I asked my colleague Nina, who is a midwife in training, to write something about her view on birth and the struggle society has to face even before and after giving birth. This will be the first one of some guest articles for our blog.
Why do become a midwife nowadays? They are needed, that is for sure. The requirements are currently overwhelming, the hurdles as well as the prospects, well.... ;) For me, it was still the right thing to do and I have to say: the more you dig in to the topic, the clearer it becomes – the shortage of midwives doesn’t only result in a demotion for my future profession, it results in a disadvantage for all of us, the ones that are, have or want a family. Anyone who wishes for an integral and extensive care during their pregnancy, birth and postpartum period and also wants to freely choose the place of their childs birth, has to be fast. For many, this is an extreme demand in a situation that actually requires security and structure and, above all, time for familiarization.
However, what I have witnessed: What is missing in humanity in our current health system, many midwives try to make up with by personal dedication. I try to take this example to heart, but you also notice that it is very hard for many midwives tilting such a big windmill. Midwifery doesn’t end in childbirth, but it has been the linchpin in my decision-making in becoming a midwive. Birth chances everything, that’s a known law. So what resonates when you get the trust of the family at this important stage in their life is not only the responsibility for a smooth process, but the responsibility to prioritize intimacy and trust about the current situation. Personally, I am at the beginning and can only begin to realize how valuable it is to help women to feel strong. But I also realize that a self-determend birth is an incredibly high value that has been severely threatened in recent years.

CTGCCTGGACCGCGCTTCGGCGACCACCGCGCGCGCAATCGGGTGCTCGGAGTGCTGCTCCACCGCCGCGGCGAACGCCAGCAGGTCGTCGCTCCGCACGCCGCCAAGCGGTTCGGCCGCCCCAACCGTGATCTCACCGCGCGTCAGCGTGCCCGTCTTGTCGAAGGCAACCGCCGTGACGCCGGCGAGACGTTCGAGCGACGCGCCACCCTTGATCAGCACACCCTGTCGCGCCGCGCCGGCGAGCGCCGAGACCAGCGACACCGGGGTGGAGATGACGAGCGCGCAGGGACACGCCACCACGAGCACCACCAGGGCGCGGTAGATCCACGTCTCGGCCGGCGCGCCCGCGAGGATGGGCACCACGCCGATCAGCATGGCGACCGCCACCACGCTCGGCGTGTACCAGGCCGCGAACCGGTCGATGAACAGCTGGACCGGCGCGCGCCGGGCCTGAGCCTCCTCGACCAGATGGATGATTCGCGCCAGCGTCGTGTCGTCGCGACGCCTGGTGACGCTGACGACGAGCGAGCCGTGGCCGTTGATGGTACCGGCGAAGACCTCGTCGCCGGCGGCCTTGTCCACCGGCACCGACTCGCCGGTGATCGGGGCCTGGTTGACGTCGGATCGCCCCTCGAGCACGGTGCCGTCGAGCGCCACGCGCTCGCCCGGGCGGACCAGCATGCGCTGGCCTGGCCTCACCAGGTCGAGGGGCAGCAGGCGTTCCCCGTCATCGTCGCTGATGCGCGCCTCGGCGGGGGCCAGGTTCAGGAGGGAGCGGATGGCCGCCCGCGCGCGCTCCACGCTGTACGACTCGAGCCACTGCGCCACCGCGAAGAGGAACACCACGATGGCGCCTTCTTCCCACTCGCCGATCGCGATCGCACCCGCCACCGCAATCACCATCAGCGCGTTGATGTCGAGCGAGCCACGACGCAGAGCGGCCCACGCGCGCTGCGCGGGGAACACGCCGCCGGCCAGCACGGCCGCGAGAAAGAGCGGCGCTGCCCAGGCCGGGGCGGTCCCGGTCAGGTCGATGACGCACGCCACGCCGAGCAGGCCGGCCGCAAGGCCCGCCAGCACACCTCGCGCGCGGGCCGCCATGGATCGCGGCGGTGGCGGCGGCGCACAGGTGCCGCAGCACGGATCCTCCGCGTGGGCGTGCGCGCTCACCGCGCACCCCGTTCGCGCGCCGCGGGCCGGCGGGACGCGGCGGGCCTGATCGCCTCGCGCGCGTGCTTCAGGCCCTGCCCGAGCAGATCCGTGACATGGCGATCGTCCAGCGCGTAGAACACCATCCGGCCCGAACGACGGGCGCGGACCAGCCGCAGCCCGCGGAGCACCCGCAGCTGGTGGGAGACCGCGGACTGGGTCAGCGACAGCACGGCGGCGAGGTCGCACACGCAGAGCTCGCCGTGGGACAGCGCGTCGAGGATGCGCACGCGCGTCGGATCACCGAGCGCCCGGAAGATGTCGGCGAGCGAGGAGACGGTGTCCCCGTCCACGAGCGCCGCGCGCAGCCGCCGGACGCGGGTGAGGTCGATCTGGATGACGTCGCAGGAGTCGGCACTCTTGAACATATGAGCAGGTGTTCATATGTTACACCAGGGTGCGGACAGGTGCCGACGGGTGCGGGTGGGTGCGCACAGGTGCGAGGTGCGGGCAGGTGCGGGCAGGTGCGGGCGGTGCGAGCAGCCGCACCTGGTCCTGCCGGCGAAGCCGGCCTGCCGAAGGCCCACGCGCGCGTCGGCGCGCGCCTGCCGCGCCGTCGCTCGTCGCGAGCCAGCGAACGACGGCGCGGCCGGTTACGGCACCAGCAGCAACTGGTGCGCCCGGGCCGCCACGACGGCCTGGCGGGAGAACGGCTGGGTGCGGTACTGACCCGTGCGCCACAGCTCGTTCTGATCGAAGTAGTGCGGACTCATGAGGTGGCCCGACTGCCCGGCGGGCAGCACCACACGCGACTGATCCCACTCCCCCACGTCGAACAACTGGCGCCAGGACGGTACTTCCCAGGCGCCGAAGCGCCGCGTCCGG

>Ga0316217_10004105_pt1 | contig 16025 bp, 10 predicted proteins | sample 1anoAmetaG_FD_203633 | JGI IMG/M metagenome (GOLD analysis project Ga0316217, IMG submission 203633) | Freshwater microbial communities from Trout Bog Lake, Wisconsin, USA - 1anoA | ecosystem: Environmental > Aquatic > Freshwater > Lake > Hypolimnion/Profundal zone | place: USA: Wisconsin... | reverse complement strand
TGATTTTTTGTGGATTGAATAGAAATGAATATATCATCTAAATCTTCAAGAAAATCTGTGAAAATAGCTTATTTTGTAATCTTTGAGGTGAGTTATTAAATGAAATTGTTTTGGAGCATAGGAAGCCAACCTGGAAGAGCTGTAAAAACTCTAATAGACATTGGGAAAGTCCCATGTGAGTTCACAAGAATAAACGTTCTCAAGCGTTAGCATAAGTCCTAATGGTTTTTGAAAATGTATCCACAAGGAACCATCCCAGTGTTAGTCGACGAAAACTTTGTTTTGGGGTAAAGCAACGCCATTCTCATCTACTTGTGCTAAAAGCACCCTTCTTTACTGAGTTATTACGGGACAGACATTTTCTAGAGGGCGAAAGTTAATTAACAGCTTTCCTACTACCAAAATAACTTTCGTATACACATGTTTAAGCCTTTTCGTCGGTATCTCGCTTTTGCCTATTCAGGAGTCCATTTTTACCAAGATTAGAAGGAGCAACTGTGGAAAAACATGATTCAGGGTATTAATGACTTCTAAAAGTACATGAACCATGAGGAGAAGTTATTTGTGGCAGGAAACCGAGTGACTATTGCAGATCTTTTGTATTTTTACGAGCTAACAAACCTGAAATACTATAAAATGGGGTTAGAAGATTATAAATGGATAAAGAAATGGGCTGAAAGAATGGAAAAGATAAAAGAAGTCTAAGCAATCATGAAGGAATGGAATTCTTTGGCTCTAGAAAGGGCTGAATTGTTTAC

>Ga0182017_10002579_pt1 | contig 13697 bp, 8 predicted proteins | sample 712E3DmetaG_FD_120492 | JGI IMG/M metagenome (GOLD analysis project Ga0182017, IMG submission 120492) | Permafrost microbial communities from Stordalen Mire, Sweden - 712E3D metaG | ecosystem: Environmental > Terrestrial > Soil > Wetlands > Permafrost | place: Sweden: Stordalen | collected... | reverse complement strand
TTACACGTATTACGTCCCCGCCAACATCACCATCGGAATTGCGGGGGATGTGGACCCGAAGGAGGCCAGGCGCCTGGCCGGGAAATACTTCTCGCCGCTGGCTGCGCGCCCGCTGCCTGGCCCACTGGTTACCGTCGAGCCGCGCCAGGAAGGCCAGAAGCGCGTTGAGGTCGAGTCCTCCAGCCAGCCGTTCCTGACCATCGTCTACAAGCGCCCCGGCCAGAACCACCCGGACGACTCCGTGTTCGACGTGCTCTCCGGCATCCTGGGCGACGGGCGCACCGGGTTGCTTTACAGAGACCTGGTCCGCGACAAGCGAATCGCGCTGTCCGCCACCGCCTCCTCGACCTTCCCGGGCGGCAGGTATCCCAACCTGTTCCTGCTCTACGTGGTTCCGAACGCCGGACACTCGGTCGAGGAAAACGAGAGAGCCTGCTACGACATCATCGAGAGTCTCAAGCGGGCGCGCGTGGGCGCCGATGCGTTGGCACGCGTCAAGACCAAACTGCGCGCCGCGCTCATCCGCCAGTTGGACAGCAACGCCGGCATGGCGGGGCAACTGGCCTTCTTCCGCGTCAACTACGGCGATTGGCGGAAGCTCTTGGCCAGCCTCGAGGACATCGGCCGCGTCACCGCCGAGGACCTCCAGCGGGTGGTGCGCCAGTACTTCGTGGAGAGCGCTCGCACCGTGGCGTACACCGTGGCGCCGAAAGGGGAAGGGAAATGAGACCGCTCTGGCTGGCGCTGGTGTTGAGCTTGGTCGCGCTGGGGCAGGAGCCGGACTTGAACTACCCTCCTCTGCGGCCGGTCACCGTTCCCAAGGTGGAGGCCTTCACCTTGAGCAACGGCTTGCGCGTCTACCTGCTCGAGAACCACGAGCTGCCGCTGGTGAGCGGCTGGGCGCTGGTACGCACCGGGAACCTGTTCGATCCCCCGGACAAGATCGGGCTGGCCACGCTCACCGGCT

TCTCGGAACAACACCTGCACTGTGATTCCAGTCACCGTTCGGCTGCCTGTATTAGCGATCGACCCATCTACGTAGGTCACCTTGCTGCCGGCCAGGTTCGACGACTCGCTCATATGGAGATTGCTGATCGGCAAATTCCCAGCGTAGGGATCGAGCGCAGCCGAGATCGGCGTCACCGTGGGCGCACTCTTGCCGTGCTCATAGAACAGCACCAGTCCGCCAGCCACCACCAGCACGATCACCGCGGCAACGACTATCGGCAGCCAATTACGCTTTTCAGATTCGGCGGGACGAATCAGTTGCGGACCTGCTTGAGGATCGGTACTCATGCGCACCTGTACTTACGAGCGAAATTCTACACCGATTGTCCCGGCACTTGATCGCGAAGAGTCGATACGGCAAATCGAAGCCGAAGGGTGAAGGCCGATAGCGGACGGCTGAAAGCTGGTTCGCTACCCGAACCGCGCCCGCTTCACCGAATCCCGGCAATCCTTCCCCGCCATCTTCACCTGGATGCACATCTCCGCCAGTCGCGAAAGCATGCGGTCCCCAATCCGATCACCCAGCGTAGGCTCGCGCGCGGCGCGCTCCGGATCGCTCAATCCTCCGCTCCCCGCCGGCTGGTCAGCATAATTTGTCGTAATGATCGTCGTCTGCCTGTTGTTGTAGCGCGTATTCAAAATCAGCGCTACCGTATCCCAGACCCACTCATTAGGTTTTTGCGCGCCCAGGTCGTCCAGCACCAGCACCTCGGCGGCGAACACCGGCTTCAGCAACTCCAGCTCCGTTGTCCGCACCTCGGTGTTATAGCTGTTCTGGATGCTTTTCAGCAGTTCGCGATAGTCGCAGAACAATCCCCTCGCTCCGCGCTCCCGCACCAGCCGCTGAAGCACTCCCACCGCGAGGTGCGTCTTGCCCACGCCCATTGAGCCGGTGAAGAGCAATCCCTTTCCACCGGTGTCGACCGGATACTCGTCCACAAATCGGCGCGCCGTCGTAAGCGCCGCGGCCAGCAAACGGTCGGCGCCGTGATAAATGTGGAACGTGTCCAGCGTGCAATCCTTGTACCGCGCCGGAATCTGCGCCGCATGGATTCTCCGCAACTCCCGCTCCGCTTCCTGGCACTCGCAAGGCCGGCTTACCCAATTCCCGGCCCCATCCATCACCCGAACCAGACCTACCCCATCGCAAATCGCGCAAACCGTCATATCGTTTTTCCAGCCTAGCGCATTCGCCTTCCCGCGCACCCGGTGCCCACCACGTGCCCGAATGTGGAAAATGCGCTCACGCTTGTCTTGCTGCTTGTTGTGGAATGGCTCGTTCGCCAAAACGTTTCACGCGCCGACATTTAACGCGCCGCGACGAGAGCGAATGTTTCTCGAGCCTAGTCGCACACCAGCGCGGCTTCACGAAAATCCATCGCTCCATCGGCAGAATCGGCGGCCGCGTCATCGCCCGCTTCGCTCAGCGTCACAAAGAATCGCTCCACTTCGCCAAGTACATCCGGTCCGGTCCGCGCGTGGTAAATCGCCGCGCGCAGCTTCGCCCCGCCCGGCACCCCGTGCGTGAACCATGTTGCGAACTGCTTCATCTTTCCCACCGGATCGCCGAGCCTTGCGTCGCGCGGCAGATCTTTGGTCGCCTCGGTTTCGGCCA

I am sorry to see in which situation young families often find themselves nowadays. The birth rate is rising and that's a nice thing – but the costs of birth and insurance are rising too… I think most of you know about the problem. Midwives have been trying for years to give their rights and the right of women a voice. It is difficult, but I want to be hopeful. Because in my (our) generation, I can observe the desire and the pursuit of mutual improvement and the urge to be informed in many areas. Let it be that, or the fact that the trust and gratitude that you receive as a midwife (without trying to sound too romantic) is indeed worth every effort. It is clear that things can be different. That’s something you can witness in smaller birth centers or in many of the heavily congested clinic midwives, who despite the hurdles and the enormous burden give all they have for a dignified, self-determined birth. I think that's a very important thing – pointing out the shortcomings is crucial, but being hopeful is as well. I can only recommend to all expecting parents, inform yourself. Find out about your rights: the right to choose the place of birth, to 1: 1 care, to a respectful, non-violent and self-determined birth. In my opinion, it always pays out to stand up for what one recognizes as his right. I am determined and I hope to have many like-minded people by my side – for the profession and for expectant / growing families.